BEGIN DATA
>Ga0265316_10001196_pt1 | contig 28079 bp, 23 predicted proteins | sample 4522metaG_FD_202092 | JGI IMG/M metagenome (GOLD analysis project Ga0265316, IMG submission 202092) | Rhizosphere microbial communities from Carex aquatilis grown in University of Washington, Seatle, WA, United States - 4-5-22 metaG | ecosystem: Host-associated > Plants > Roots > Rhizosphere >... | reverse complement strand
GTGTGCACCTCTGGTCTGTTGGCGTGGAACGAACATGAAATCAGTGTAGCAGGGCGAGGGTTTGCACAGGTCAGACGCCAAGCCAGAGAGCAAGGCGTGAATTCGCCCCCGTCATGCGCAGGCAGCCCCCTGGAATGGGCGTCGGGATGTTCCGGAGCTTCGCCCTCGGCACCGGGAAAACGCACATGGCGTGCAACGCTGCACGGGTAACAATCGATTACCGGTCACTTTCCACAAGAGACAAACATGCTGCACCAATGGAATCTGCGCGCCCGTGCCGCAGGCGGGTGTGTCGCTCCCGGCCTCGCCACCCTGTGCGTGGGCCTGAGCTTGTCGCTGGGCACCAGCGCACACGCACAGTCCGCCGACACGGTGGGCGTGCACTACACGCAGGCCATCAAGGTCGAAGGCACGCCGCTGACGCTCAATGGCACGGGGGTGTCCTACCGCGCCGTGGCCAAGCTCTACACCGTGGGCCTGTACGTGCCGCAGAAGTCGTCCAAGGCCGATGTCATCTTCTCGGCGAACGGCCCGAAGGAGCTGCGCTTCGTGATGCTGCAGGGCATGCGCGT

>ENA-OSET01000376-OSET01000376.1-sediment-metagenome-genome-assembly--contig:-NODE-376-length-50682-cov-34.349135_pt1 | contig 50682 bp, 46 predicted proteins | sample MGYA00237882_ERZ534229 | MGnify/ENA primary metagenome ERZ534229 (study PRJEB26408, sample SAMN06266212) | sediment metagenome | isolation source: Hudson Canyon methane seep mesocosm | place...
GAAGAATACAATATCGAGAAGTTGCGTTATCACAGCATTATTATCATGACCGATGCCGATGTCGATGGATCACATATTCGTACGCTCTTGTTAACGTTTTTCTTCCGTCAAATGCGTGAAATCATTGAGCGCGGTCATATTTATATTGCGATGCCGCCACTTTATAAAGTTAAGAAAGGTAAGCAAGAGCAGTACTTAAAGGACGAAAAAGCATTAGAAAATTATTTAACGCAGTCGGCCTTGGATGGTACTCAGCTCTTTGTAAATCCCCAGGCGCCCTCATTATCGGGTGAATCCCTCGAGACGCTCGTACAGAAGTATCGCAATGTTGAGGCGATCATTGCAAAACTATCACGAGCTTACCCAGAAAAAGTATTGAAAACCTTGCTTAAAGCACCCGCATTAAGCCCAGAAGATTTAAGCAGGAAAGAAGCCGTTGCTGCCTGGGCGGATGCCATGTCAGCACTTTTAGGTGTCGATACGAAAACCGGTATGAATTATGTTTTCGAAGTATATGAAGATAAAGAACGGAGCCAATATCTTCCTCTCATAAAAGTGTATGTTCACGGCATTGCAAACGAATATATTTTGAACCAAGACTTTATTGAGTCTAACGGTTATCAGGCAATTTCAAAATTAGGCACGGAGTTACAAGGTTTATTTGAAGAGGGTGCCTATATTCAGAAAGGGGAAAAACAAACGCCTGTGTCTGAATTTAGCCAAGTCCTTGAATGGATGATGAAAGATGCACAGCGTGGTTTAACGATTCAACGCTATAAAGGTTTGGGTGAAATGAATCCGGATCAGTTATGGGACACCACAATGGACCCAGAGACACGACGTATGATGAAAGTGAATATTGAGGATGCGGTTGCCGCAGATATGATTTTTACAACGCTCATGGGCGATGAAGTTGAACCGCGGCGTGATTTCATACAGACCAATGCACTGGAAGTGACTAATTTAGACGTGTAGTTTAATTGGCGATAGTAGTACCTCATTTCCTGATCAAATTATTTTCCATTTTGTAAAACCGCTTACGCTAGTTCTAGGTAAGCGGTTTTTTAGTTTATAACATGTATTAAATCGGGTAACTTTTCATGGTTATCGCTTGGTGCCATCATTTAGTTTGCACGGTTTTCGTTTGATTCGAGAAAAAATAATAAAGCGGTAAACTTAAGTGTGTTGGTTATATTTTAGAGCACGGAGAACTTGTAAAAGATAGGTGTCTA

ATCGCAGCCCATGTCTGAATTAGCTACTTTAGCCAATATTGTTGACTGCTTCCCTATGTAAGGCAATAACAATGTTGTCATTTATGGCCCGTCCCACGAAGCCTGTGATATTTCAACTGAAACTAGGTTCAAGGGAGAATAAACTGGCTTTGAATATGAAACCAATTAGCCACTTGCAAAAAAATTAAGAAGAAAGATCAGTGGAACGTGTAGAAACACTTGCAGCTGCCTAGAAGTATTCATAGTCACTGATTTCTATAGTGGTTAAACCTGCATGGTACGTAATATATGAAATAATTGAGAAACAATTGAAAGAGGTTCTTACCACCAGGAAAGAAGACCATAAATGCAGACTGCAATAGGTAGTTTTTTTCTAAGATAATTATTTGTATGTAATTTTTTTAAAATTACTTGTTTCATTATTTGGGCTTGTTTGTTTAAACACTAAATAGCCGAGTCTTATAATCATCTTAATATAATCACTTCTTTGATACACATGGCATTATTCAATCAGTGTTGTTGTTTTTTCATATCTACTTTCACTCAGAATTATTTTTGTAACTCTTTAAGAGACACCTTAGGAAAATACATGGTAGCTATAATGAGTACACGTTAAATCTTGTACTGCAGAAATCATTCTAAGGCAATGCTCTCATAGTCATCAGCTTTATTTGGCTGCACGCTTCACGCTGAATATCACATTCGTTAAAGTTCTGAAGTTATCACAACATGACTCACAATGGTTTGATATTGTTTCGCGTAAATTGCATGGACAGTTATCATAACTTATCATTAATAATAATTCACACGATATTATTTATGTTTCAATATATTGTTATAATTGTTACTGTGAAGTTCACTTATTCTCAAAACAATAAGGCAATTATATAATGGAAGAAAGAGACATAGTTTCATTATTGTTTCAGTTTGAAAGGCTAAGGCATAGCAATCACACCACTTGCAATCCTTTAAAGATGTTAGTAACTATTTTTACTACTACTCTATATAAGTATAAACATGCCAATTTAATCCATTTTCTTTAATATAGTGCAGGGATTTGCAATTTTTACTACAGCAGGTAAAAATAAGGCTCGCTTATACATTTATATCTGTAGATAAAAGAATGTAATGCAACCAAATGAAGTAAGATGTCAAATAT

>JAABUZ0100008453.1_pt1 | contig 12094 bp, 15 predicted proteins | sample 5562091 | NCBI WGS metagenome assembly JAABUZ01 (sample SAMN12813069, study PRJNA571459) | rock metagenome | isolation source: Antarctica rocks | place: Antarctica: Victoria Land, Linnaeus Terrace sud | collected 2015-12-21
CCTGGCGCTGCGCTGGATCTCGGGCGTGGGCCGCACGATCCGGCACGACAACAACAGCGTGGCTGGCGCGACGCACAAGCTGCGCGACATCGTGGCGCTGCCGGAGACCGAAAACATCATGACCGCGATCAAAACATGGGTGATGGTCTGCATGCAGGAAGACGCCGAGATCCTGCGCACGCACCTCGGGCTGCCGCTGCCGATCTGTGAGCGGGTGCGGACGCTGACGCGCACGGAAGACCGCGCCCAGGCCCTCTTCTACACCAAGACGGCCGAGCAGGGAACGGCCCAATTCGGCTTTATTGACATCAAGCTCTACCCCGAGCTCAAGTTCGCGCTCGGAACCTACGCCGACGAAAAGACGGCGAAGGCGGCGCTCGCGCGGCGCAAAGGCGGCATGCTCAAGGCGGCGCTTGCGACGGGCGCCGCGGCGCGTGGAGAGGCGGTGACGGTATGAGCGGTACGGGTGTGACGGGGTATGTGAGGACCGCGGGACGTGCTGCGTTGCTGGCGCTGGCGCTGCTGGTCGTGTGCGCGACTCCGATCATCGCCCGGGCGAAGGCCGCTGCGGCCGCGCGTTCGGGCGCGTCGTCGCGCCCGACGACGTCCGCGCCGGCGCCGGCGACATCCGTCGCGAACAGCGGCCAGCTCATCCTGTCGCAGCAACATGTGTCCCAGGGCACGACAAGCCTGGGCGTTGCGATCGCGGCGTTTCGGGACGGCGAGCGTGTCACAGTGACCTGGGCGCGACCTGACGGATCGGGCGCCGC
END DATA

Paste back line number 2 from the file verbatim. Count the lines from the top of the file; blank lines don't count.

GTGTGCACCTCTGGTCTGTTGGCGTGGAACGAACATGAAATCAGTGTAGCAGGGCGAGGGTTTGCACAGGTCAGACGCCAAGCCAGAGAGCAAGGCGTGAATTCGCCCCCGTCATGCGCAGGCAGCCCCCTGGAATGGGCGTCGGGATGTTCCGGAGCTTCGCCCTCGGCACCGGGAAAACGCACATGGCGTGCAACGCTGCACGGGTAACAATCGATTACCGGTCACTTTCCACAAGAGACAAACATGCTGCACCAATGGAATCTGCGCGCCCGTGCCGCAGGCGGGTGTGTCGCTCCCGGCCTCGCCACCCTGTGCGTGGGCCTGAGCTTGTCGCTGGGCACCAGCGCACACGCACAGTCCGCCGACACGGTGGGCGTGCACTACACGCAGGCCATCAAGGTCGAAGGCACGCCGCTGACGCTCAATGGCACGGGGGTGTCCTACCGCGCCGTGGCCAAGCTCTACACCGTGGGCCTGTACGTGCCGCAGAAGTCGTCCAAGGCCGATGTCATCTTCTCGGCGAACGGCCCGAAGGAGCTGCGCTTCGTGATGCTGCAGGGCATGCGCGT